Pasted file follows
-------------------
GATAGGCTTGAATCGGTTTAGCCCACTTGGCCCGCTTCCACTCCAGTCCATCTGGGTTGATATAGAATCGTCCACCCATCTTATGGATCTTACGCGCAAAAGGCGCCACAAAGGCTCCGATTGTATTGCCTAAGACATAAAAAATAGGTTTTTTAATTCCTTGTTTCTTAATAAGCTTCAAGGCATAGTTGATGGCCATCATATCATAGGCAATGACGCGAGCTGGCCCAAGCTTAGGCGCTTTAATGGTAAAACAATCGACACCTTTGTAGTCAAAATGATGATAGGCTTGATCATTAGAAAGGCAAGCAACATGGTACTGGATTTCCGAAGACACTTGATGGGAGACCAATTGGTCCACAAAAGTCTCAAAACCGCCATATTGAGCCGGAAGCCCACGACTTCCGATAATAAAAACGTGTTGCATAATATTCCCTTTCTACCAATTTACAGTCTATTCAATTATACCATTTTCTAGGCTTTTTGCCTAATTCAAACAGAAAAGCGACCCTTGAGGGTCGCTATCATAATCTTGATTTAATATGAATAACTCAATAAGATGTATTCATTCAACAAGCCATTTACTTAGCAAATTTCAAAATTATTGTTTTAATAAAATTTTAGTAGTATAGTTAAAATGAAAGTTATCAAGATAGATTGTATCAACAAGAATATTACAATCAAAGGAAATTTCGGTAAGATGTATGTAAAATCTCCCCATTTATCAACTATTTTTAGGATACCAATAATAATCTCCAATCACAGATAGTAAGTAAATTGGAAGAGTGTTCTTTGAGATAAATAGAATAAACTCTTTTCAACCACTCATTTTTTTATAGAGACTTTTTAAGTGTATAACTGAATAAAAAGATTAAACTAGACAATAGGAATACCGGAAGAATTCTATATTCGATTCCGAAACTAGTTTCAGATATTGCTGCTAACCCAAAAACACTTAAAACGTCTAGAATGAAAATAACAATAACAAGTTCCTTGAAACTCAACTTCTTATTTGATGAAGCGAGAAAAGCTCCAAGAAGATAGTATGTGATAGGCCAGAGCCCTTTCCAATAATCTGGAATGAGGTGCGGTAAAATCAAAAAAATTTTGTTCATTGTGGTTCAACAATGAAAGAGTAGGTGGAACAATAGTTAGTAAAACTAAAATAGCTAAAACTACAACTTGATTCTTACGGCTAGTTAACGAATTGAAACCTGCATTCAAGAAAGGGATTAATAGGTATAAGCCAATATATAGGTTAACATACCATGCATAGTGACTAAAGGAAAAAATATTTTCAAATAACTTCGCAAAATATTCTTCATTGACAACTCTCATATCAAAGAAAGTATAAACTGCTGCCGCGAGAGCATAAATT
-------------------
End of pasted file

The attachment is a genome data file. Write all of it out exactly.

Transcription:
GATAGGCTTGAATCGGTTTAGCCCACTTGGCCCGCTTCCACTCCAGTCCATCTGGGTTGATATAGAATCGTCCACCCATCTTATGGATCTTACGCGCAAAAGGCGCCACAAAGGCTCCGATTGTATTGCCTAAGACATAAAAAATAGGTTTTTTAATTCCTTGTTTCTTAATAAGCTTCAAGGCATAGTTGATGGCCATCATATCATAGGCAATGACGCGAGCTGGCCCAAGCTTAGGCGCTTTAATGGTAAAACAATCGACACCTTTGTAGTCAAAATGATGATAGGCTTGATCATTAGAAAGGCAAGCAACATGGTACTGGATTTCCGAAGACACTTGATGGGAGACCAATTGGTCCACAAAAGTCTCAAAACCGCCATATTGAGCCGGAAGCCCACGACTTCCGATAATAAAAACGTGTTGCATAATATTCCCTTTCTACCAATTTACAGTCTATTCAATTATACCATTTTCTAGGCTTTTTGCCTAATTCAAACAGAAAAGCGACCCTTGAGGGTCGCTATCATAATCTTGATTTAATATGAATAACTCAATAAGATGTATTCATTCAACAAGCCATTTACTTAGCAAATTTCAAAATTATTGTTTTAATAAAATTTTAGTAGTATAGTTAAAATGAAAGTTATCAAGATAGATTGTATCAACAAGAATATTACAATCAAAGGAAATTTCGGTAAGATGTATGTAAAATCTCCCCATTTATCAACTATTTTTAGGATACCAATAATAATCTCCAATCACAGATAGTAAGTAAATTGGAAGAGTGTTCTTTGAGATAAATAGAATAAACTCTTTTCAACCACTCATTTTTTTATAGAGACTTTTTAAGTGTATAACTGAATAAAAAGATTAAACTAGACAATAGGAATACCGGAAGAATTCTATATTCGATTCCGAAACTAGTTTCAGATATTGCTGCTAACCCAAAAACACTTAAAACGTCTAGAATGAAAATAACAATAACAAGTTCCTTGAAACTCAACTTCTTATTTGATGAAGCGAGAAAAGCTCCAAGAAGATAGTATGTGATAGGCCAGAGCCCTTTCCAATAATCTGGAATGAGGTGCGGTAAAATCAAAAAAATTTTGTTCATTGTGGTTCAACAATGAAAGAGTAGGTGGAACAATAGTTAGTAAAACTAAAATAGCTAAAACTACAACTTGATTCTTACGGCTAGTTAACGAATTGAAACCTGCATTCAAGAAAGGGATTAATAGGTATAAGCCAATATATAGGTTAACATACCATGCATAGTGACTAAAGGAAAAAATATTTTCAAATAACTTCGCAAAATATTCTTCATTGACAACTCTCATATCAAAGAAAGTATAAACTGCTGCCGCGAGAGCATAAATT